There are other ways to severely restrict future earnings or seek out punitive action, but the only way it would even make sense to attack personal earnings would be if you took back all of the income from that job from that bank which was run into the ground.

Guest's picture
jim

I don't think it would really change anything.   I also don't think its needed.  Banks don't actually fail all that much and the FDIC works perfectly fine and is funded by the banks.

Holding the person in charge directly accountable wouldn't stop failures.   Small businesses are owned by individuals and if their business fails then the owner can easily lose everything.   Yet  this doesn't keep small businesses from failing pretty frequently.

Philip Brewer's picture

It used to be that bank shareholders were on the line—to a measured and predetermined amount—when the bank was in danger.

This was back in the days when stocks were more like bonds, and had a face value. If you owned $1000 worth of stock in Bank X, you could expect to bring home dividends during good times—several precent of $1000 every year.

During bad times, though, you were on the hook for an additional $1000, if the bank saw its capital reserves dwindle. If the board called for it, every shareholder was obliged to cough up an additional amount equal to the capital value of their current shareholdings.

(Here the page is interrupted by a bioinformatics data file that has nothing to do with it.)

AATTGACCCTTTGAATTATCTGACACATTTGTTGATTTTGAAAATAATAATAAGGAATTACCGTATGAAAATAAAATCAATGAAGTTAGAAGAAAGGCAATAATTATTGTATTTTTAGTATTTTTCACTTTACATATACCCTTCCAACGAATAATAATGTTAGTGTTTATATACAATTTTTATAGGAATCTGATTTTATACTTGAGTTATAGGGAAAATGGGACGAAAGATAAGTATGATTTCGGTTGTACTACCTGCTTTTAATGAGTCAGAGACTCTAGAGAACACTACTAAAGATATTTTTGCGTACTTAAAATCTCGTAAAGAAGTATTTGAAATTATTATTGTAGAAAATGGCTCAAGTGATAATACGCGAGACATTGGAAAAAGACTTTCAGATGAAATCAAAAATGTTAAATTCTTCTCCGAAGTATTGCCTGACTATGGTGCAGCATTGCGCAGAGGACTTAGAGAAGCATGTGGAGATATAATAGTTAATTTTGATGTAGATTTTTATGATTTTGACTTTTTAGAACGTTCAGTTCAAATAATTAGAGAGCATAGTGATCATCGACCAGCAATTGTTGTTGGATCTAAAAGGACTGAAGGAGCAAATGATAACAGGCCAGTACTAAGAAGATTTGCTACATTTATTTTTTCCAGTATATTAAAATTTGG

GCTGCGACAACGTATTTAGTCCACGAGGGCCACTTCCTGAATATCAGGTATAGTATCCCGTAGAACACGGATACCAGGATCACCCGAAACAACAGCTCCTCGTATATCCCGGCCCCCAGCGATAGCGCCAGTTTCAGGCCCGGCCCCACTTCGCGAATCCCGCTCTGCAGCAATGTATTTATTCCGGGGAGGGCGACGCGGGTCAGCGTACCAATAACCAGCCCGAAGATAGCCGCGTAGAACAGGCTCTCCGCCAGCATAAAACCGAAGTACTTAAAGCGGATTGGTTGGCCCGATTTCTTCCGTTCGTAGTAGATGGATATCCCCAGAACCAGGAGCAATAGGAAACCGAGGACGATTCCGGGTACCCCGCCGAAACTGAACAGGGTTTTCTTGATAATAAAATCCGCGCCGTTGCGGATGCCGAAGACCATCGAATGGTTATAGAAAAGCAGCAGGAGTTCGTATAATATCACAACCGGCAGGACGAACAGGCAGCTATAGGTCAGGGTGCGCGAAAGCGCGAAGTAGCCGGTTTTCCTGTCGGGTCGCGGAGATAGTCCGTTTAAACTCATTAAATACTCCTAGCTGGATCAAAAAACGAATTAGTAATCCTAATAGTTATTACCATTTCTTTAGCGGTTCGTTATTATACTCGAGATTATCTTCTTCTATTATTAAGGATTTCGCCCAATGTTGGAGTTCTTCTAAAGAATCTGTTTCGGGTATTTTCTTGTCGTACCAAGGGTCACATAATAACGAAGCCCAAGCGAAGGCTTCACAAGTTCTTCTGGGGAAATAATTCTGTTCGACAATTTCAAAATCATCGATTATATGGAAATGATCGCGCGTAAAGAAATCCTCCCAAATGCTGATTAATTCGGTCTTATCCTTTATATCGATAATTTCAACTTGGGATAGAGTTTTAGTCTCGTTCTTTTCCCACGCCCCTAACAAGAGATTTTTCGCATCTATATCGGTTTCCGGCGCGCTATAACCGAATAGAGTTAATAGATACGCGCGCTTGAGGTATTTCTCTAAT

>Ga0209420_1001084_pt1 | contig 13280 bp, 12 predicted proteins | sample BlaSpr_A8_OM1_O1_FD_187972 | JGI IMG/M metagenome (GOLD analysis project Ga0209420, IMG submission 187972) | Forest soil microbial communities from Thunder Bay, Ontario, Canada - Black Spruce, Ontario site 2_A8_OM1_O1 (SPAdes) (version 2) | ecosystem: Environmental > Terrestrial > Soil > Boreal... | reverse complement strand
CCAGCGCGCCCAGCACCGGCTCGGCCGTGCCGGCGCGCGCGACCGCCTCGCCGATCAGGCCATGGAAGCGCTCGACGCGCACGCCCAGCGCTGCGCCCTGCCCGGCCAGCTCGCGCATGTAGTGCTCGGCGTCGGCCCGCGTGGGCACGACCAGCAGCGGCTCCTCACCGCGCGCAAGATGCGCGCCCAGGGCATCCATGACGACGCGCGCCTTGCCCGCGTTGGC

That seems like a really good compromise, to me. It doesn't have the lottery aspect of having the government coming along after-the-fact and picking a few people who'd been doing the same thing as everyone else. It also lets corporations remain "limited liability," just the limit is potentially double your investment.

That would make shareholders keep a much closer eye on the board of directors, I expect.

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Guest's picture

Asking bankers to take personal responsibility in terms of the taking of their assets is just plain wrong. Yes, they should be assessed on their performance and action take accordingly but liquidating their assets? I don't think so.